Passenger car sales down 8pc in December
Mainland passenger car sales fell 8per cent to 584,600 units in December, according to the China Association of Automobile Manufacturers, the fourth decline in the past five months as the industry battles slowing demand.
For the full year, sales rose 7.3 per cent to 6.76 million.
The association had expected total sales, including trucks and buses, to exceed 9.3 million units last year, growing 5.68 per cent from 2007.
Except for October, the traditional peak season for buying cars during the golden week holiday, the mainland recorded monthly sales declines in August, September, November and December as the sliding A-share market damped consumption.
With the slump in car demand, mainland media yesterday suggested a rescue package for the vehicle industry would be rolled out this week. But industry sources said different government departments were still co-ordinating possible policies to revive the industry.
'The government will surely cut the consumption tax for small-engine cars, but the Ministry of Industry and Information Technology and the Ministry of Finance are deciding how much the reduction should be,' said analyst Zhang Xin at Guotai Junan. 'It's not an easy issue and I think the government will take some time to fix that.'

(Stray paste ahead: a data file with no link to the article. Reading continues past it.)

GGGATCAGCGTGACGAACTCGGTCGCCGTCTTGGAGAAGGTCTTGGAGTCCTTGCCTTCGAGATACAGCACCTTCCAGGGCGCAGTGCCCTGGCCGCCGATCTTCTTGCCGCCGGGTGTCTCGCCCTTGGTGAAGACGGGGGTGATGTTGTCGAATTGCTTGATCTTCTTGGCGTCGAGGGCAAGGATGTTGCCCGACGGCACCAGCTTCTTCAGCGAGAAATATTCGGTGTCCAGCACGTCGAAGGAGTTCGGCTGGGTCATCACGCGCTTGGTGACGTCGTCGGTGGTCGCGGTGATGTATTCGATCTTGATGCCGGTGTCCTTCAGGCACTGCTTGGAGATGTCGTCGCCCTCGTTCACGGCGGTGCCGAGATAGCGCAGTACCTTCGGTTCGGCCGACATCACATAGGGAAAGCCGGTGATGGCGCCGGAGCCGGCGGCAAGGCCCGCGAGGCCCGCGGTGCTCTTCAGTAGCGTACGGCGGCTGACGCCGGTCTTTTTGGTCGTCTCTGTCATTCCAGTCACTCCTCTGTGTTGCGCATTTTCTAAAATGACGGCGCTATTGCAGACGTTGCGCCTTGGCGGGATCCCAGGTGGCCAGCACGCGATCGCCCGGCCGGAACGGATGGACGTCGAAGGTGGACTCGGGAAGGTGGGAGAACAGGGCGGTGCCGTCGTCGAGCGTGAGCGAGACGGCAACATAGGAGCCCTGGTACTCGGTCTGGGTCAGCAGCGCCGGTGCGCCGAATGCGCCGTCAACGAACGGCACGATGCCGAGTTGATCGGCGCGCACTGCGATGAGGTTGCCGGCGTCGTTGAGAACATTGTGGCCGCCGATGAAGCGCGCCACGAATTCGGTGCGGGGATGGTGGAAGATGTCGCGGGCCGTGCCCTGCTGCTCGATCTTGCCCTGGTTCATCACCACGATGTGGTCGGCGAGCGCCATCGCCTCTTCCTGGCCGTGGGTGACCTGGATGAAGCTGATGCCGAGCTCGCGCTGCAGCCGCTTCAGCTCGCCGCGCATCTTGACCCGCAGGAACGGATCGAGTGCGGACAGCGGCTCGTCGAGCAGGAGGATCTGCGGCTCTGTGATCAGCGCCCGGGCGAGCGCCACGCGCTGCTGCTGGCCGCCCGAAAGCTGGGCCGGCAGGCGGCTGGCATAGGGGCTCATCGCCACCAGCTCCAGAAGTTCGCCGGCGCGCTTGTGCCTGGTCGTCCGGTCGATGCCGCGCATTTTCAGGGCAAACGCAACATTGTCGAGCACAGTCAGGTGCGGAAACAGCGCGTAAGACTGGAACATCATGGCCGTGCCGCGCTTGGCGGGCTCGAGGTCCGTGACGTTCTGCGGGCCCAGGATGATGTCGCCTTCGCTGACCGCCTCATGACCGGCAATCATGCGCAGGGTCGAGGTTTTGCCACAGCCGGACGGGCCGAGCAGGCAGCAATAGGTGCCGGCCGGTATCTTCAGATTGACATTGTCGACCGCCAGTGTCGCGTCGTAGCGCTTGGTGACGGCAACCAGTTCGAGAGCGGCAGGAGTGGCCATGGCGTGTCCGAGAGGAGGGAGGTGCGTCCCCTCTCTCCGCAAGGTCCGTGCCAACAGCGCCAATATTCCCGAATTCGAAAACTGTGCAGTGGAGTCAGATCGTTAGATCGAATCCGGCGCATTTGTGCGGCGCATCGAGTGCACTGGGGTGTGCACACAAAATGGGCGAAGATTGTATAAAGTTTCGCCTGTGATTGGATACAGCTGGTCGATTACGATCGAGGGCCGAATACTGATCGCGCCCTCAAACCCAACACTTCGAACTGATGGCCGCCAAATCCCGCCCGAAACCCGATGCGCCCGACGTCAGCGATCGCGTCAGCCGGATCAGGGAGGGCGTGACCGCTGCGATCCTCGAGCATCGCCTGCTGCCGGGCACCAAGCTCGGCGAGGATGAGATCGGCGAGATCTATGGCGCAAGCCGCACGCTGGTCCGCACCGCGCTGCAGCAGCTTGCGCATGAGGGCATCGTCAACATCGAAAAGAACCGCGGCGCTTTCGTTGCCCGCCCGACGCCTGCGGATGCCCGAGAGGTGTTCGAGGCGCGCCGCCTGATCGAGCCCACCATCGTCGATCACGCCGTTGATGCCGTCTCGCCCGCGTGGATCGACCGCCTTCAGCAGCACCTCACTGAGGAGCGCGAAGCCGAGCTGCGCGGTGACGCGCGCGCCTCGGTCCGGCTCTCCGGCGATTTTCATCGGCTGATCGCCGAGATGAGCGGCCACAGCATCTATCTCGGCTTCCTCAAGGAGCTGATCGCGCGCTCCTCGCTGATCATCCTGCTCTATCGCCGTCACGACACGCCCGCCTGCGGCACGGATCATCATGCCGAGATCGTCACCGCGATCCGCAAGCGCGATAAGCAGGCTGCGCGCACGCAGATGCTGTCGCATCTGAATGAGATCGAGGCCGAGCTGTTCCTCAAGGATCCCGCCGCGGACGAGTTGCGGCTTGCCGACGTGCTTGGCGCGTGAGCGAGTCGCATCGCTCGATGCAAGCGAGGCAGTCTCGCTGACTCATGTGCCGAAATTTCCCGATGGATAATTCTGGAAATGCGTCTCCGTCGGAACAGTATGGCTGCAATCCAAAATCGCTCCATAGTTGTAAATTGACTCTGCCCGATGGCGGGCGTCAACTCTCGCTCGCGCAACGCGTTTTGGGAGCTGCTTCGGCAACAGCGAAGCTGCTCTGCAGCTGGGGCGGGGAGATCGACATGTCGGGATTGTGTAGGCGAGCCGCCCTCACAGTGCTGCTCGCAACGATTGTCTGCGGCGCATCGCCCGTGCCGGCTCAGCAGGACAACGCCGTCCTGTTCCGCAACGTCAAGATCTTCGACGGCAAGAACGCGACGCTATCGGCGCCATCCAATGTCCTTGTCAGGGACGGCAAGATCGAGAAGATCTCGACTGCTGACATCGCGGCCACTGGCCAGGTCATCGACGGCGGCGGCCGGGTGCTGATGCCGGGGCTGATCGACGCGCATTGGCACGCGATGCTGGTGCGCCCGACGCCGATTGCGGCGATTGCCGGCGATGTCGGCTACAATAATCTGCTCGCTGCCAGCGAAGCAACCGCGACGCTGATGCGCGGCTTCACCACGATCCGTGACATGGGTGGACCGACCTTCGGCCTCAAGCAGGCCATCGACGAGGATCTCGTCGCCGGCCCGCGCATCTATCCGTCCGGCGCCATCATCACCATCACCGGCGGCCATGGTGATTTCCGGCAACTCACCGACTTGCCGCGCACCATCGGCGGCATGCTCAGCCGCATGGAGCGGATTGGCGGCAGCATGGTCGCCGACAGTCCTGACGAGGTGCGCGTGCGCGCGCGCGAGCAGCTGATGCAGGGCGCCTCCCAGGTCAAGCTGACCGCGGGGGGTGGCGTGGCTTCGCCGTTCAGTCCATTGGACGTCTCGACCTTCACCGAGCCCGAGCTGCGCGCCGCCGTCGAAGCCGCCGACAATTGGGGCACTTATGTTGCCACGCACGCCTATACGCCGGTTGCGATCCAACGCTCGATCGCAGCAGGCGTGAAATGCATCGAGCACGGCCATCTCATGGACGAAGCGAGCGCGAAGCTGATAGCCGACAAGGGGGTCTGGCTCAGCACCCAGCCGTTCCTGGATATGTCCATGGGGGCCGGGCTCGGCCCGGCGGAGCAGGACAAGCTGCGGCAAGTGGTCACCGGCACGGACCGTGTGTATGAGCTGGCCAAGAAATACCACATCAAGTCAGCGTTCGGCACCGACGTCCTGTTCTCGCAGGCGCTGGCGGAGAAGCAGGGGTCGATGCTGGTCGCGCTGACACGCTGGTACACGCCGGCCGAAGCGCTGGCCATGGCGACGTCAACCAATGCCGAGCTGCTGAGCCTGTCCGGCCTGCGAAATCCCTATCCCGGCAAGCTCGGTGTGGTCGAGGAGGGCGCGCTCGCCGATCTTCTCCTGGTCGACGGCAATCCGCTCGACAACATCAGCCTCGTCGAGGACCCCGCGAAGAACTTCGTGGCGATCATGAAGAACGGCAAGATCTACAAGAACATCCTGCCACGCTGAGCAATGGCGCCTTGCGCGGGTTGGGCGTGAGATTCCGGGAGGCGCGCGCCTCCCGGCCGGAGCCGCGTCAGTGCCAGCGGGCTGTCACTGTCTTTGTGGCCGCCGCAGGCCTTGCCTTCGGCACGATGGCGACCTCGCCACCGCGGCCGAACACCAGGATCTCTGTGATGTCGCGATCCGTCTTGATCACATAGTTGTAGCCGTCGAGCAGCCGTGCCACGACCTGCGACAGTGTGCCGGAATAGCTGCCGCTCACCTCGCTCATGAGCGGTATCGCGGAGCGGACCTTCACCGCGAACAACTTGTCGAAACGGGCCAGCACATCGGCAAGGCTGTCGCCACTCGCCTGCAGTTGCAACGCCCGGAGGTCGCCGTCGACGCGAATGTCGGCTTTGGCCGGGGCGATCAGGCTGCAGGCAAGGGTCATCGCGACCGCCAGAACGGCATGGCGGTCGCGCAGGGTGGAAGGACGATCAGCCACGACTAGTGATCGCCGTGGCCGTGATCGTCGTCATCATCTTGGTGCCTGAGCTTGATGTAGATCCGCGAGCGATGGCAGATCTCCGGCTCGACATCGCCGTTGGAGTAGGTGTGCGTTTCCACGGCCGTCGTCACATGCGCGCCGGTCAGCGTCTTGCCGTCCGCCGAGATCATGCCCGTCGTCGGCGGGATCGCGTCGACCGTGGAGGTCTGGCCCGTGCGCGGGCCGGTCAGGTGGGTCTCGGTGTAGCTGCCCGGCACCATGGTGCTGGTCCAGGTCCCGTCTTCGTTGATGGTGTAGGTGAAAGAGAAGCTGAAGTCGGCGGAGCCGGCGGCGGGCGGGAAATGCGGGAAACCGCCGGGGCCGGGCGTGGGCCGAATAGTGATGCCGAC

A government official quoted by Reuters yesterday said supportive measures for the industry would be discussed at a State Council meeting tomorrow.
The mainland vehicle industry has suggested the central government reduce the 10 per cent consumption tax on low-emission vehicles. Under one set of proposals, the tax on vehicles with one-litre engines or smaller would be lowered to 2 per cent. Another proposal is to eliminate the consumption tax on cars with 1.6-litre engines or smaller.
Global carmakers, such as Volkswagen, General Motors Corp and Toyota Motor Corp, have all recorded lower sales growth in the mainland vehicle market.
Volkswagen, the biggest overseas carmaker in China, boosted sales in the country 12.5 per cent compared with a 28 per cent increase in 2007. GM's 2008 China sales growth slowed to 6 per cent from 19 per cent a year earlier.
Toyota, the fast-growing global carmaker in China, recorded 17 per cent growth last year, far below its 62 per cent in 2007, while Anhui-based Chery Automobile missed its yearly growth target by 15.24 per cent, selling 356,000 vehicles.
Monthly sales fell in August, September, November, December
For the whole of last year, passenger car sales on the mainland grew: 7.3%